Music videos may have reached the masses in the 1980s, but the art form was truly perfected in the 1990s. It was a time when budgets went through the roof and ambitious young directors like Spike Jonze, Jonas Åkerlund and David Fincher made...
Madonna is the most media-savvy American pop star since Bob Dylan and, until she toned down her press-baiting behavior in the Nineties, she was the most consistently controversial one since Elvis Presley. Her pleasure-celebrating dance music and outr é videos gave feminism a much-needed makeover throughout the Eighties, smashing sexual boundaries, making eroticism a crucial pop-song element, and challenging social and religious mores. Madonna later positioned herself as a doting mother and charitable international citizen, but to her detractors, she merely reinforced the notion of "woman as plaything," turning the clock back on conventional feminism two decades. One thing, however, is rarely disputed: At nearly every turn, she has maintained firm control over her career and image.
Born in Bay City, Michigan, Madonna Ciccone was one of six children. Her mother died when Madonna was six, leaving her father, a Chrysler/General Dynamics engineer, to raise the family. She began studying dance at 14 and, after graduating from high school in 1976, continued her dance studies at the University of Michigan in Ann Arbor. She moved to New York in 1978, where she studied briefly with the Alvin Ailey dance troupe.
Her first crack at pop music came when a boyfriend let her sing and play drums in his band, the Breakfast Club. While in the band, she landed a brief job as backup singer and dancer with disco star Patrick ("Born to Be Alive") Hernandez.
In 1981 she quit the Breakfast Club and started writing songs with a former boyfriend from her college years, Steven Bray. The two gained attention in the trendy New York club Danceteria, where the DJ, Mark Kamins, played her tapes; it was Kamins who took Madonna's demo to Sire Records and produced her first club hit, 1982's "Everybody."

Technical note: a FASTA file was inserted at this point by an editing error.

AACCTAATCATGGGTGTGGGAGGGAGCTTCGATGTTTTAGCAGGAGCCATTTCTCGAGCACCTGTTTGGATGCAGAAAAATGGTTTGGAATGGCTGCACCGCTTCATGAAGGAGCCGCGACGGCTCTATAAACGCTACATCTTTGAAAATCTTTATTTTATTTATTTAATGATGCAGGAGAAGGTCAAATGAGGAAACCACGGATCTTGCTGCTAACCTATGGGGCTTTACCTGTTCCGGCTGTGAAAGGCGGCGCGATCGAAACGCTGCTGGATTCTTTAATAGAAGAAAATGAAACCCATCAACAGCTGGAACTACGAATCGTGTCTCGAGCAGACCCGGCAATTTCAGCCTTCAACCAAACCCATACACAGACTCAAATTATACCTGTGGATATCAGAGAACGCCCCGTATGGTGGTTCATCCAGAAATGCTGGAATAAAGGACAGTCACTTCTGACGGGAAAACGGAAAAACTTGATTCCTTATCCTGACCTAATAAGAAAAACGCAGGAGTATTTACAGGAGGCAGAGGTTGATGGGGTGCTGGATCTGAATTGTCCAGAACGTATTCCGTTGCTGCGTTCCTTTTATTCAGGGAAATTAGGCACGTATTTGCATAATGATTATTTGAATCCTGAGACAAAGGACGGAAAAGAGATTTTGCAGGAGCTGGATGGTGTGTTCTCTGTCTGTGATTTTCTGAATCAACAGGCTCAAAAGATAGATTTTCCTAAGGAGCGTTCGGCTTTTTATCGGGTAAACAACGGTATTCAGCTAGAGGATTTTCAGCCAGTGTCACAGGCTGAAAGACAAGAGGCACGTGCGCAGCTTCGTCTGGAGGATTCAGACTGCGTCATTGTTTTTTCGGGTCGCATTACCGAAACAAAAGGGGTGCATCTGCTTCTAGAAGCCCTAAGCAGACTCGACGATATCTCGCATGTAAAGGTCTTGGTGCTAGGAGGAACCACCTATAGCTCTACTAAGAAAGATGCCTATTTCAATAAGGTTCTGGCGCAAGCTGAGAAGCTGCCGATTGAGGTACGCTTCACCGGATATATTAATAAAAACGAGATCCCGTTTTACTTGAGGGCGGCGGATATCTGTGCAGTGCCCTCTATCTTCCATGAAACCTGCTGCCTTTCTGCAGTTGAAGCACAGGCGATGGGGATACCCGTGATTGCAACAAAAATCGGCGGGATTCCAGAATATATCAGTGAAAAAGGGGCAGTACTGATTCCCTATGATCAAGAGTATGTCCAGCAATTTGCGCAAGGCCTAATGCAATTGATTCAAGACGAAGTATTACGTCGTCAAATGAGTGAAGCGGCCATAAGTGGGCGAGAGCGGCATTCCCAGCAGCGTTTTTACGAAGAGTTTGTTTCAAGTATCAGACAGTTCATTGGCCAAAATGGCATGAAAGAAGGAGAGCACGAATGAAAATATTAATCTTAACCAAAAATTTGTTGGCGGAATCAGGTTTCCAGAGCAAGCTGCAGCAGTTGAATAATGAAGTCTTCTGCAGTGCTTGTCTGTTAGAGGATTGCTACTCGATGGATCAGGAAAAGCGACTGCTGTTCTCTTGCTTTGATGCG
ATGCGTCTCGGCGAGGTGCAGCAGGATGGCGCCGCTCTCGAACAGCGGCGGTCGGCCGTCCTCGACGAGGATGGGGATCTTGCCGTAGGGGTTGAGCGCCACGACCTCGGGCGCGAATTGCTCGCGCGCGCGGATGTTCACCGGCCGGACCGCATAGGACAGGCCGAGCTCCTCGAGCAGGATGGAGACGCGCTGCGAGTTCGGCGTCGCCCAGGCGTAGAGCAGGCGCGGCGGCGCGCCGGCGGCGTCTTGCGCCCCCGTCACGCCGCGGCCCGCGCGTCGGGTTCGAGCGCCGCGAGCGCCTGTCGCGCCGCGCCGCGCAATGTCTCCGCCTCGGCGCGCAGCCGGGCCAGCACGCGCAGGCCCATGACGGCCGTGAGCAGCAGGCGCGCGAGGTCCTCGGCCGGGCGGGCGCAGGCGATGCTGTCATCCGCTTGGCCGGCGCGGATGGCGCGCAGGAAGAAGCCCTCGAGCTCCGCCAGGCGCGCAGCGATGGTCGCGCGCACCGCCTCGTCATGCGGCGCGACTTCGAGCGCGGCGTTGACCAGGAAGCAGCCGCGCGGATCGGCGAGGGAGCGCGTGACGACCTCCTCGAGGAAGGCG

After a 12-inch single, "Burning Up"/"Physical Attraction," hit Number Three on the dance chart in early 1983, she began recording her first album with the high-profile DJ John "Jellybean" Benitez, with whom she became romantically involved. A few months later Sire released her self-titled debut, which peaked at Number Eight. It spawned "Holiday," a single that crossed over from nightclubs to radio, eventually topping out at Number 16 on the pop charts by the following year.
Madonna enlisted manager Freddie DeMann, who had guided Michael Jackson from the Jacksons' late-1970s slump through Thriller. DeMann soon had Madonna making history with a couple of titillating videos. In March 1984 "Borderline" (Number 10), with its video celebrating interracial love, was released; it was followed by "Lucky Star" (Number Four), whose video offered provocative glimpses of the star's navel. Public opinion was — and would remain — split. Most critics initially dismissed Madonna as a prefab disco prima donna offering style over substance; a few, however, saw something different and hailed her as a strong new female voice, BOY TOY belt and all. Madonna (Number Eight, 1983) sold more than 5 million copies.
In late 1984, the Nile Rodgers-produced Like a Virgin (Number One, 1984), with its chart-topping title song, shot to the Top 10 upon its release; it eventually sold more than 10 million copies. Doubtless inspired by her indisputable videogenic presence, DeMann had negotiated movie deals for Madonna (before her stardom, she had already acted in the low-budget indie film A Certain Sacrifice, landing her a small part as a nightclub singer in Vision Quest and the title role in Desperately Seeking Susan.
Throughout 1985 Madonna was ubiquitous, appearing in both movies, with hit songs on three albums. By March, "Crazy for You (Number One), from the Vision Quest soundtrack, and "Material Girls" (Number Two), from Like a Virgin, were in the Top Five simultaneously. Her other hits were Virgin's "Angel" (Number Five) and "Dress You Up" (Number Five), and the club smash "Into the Groove," from the Susan soundtrack. Her Virgin Tour was the hot ticket during the first half of the year.
Also in 1985 Madonna married actor Sean Penn, with whom she appeared in the critical and commercial flop Shanghai Surprise (a film produced by ex-Beatle George Harrison). Then she hit the pop world with a musical left hook: "Papa Don't Preach" (Number One, 1986). The initial single from the 7-million seller True Blue (Number One, 1986) drew criticism for its message that young unwed women should keep their babies. As the lyrical content of Madonna's songs deepened, critical acceptance of her began to grow. Her subsequent 1986 hits were "True Blue" (Number Three) and "Open Your Heart" (Number One), followed in 1987 by "La Isla Bonita" (Number Four).